It's important to always pay attention to the area and more importantly the depth at which you've caught perch. Perch will often be found in/at a favored depth, which is likely at a water temperature they prefer. This is especially important in the hot summer months. Try to get your bait back into the water and at the same depth at which you caught your first perch of the day. Perch rarely suspend and are primarily a bottom feeder. I often use a small tag of crawler, leach or other grub as live bait on my hook or jig. This can be small and if you do not have access to a piece of live bait, the Berkely Gulp baits are superb, in a pinch!


In the summer, the Perch favored depth will likely be deeper than in the spring as Perch favour shallow water in the spring. Normally fish for perch in water that may be anywhere from six feet deep to fifteen feet deep. For the most part, stick to the shallower waters and you'll catch more fish and have a lot more fun.


Don't be afraid to try various jigging actions, baits and colors of attractor hooks or jigs; some days perch will 'hit' one color and not another. Generally though, the favorite colors are: yellow, chartreuse, fuchsia, white, black, florescent pink or red and various combinations of these colors.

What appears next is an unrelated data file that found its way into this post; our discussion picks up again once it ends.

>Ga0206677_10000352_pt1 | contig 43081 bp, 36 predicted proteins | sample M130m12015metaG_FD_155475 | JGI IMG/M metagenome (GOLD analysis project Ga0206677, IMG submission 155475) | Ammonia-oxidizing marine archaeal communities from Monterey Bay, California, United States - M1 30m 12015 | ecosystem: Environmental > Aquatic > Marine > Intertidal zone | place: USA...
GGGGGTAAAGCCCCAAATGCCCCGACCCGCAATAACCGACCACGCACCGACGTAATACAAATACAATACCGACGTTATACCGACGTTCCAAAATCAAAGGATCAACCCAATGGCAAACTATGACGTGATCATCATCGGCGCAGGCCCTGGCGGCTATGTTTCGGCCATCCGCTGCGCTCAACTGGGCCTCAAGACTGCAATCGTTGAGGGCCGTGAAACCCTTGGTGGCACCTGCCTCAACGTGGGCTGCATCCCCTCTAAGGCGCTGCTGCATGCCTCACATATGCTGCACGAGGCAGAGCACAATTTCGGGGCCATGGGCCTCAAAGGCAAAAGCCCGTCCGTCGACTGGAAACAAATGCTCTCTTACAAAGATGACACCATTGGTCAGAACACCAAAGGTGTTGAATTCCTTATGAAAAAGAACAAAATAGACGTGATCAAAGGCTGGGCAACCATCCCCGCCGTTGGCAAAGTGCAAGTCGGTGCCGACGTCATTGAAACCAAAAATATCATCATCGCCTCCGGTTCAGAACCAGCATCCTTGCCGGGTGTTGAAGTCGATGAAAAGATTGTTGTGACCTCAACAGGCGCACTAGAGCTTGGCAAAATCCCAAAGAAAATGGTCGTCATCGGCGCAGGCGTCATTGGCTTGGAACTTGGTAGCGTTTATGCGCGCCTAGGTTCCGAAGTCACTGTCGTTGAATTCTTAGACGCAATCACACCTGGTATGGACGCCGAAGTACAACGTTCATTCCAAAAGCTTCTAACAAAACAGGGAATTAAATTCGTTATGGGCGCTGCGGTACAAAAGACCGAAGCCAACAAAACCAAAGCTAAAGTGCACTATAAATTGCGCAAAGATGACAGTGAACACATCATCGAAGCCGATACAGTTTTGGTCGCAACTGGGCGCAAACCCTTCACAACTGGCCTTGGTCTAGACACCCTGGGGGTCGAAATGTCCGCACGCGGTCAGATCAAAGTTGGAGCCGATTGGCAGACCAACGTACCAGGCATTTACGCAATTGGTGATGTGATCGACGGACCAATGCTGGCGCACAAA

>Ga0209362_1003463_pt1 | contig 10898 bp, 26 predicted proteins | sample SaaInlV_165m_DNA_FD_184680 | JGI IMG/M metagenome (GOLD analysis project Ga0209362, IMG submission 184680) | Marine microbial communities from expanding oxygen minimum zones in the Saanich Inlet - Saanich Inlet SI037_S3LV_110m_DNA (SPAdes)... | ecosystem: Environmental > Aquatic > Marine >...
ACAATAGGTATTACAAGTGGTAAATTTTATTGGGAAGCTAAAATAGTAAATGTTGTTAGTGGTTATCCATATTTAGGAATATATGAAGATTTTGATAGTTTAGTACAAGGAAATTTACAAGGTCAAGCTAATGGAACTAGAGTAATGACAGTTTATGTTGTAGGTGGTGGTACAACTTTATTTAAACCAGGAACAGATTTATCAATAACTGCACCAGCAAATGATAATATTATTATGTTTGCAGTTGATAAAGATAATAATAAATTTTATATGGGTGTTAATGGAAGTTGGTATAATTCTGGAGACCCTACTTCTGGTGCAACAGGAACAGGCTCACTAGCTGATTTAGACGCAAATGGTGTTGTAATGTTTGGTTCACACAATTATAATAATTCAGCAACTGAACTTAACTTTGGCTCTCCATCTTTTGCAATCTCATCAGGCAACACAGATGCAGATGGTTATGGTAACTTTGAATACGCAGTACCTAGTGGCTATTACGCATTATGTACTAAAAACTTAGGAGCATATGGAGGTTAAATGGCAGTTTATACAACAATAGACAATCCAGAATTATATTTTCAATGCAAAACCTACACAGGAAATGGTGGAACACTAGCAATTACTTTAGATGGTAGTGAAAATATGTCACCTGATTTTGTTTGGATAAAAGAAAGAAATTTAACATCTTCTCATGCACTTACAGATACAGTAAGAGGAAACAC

In the summer, use larger pieces of bait, about a half of a night crawler( or less), large grubs and live minnows about one and a half inches long( as a max). I use these in conjunction with attractor hooks or jig head set-ups.




1/ Use needle sharp hooks, and carry a hook hone in your tackle box.


2/ Use small bait size/pieces - the smallest bait that you can get away with, perch don't hit huge pieces of bait as a rule.


3/ Use a short sharp snap, but not a wicked jerk, when setting the hook.


4/ Use the lightest line and the smallest hooks and split shot that you can handle. If fishing deeper water, then you should consider using one of the newer fine braided lines such as Spider Wire. This will transmit a bite back to you better in very deep water or where you have a lot of line out.


5/ Use 'perch eyes' for bait only when you are into a school of perch. Other baits are much better to first attract them into your area.


6/ Use attractor hooks and florescent beads where possible, they'll give you that extra bit of color and zip needed to draw perch from a few feet further away, especially in muddy/turbid water.